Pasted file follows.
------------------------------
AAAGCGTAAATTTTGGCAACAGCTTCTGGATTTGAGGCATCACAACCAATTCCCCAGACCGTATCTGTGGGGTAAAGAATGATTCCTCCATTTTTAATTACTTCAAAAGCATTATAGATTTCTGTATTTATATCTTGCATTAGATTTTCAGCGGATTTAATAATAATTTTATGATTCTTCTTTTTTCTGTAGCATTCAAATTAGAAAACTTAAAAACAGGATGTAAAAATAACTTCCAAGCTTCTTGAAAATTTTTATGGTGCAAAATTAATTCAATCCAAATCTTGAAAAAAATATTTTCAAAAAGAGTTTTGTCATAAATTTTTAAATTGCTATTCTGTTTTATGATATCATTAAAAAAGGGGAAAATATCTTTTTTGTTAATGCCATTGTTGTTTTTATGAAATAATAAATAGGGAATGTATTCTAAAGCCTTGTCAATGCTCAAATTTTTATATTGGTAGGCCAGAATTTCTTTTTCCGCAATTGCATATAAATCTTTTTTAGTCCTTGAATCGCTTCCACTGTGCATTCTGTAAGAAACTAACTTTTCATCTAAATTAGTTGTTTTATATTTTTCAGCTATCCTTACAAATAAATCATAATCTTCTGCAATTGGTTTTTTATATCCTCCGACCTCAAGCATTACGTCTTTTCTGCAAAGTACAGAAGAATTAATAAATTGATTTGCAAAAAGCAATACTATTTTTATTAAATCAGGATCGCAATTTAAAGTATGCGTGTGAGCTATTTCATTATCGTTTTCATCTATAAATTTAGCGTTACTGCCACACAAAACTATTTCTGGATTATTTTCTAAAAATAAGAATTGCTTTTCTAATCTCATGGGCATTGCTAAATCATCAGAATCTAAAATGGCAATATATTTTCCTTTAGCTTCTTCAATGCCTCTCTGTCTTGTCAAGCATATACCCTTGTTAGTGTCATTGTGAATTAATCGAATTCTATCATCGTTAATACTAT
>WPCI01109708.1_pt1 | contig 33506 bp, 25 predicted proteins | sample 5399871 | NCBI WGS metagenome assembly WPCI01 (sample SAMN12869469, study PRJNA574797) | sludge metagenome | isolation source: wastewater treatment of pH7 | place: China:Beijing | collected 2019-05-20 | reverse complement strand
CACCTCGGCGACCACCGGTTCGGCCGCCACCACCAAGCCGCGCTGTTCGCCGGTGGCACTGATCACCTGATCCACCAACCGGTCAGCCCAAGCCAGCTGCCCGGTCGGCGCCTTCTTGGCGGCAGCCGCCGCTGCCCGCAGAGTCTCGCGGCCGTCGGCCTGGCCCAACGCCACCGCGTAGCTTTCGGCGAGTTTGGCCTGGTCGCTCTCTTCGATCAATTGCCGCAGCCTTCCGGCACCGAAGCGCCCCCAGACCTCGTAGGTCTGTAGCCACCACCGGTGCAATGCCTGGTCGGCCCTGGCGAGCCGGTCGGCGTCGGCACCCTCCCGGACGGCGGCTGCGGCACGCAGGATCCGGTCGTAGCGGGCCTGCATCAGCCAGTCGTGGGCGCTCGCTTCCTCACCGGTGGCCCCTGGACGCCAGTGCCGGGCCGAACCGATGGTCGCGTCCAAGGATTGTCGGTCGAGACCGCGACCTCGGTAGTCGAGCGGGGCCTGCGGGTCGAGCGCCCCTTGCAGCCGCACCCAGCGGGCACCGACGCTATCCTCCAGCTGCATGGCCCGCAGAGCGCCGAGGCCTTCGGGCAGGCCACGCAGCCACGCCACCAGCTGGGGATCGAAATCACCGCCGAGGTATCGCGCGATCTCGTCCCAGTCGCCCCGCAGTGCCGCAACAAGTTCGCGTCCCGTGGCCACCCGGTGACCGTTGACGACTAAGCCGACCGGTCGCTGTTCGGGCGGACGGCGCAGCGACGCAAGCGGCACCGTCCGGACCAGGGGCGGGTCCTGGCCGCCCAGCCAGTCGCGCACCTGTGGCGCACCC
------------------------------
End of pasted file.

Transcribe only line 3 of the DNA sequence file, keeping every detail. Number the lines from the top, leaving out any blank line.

CACCTCGGCGACCACCGGTTCGGCCGCCACCACCAAGCCGCGCTGTTCGCCGGTGGCACTGATCACCTGATCCACCAACCGGTCAGCCCAAGCCAGCTGCCCGGTCGGCGCCTTCTTGGCGGCAGCCGCCGCTGCCCGCAGAGTCTCGCGGCCGTCGGCCTGGCCCAACGCCACCGCGTAGCTTTCGGCGAGTTTGGCCTGGTCGCTCTCTTCGATCAATTGCCGCAGCCTTCCGGCACCGAAGCGCCCCCAGACCTCGTAGGTCTGTAGCCACCACCGGTGCAATGCCTGGTCGGCCCTGGCGAGCCGGTCGGCGTCGGCACCCTCCCGGACGGCGGCTGCGGCACGCAGGATCCGGTCGTAGCGGGCCTGCATCAGCCAGTCGTGGGCGCTCGCTTCCTCACCGGTGGCCCCTGGACGCCAGTGCCGGGCCGAACCGATGGTCGCGTCCAAGGATTGTCGGTCGAGACCGCGACCTCGGTAGTCGAGCGGGGCCTGCGGGTCGAGCGCCCCTTGCAGCCGCACCCAGCGGGCACCGACGCTATCCTCCAGCTGCATGGCCCGCAGAGCGCCGAGGCCTTCGGGCAGGCCACGCAGCCACGCCACCAGCTGGGGATCGAAATCACCGCCGAGGTATCGCGCGATCTCGTCCCAGTCGCCCCGCAGTGCCGCAACAAGTTCGCGTCCCGTGGCCACCCGGTGACCGTTGACGACTAAGCCGACCGGTCGCTGTTCGGGCGGACGGCGCAGCGACGCAAGCGGCACCGTCCGGACCAGGGGCGGGTCCTGGCCGCCCAGCCAGTCGCGCACCTGTGGCGCACCC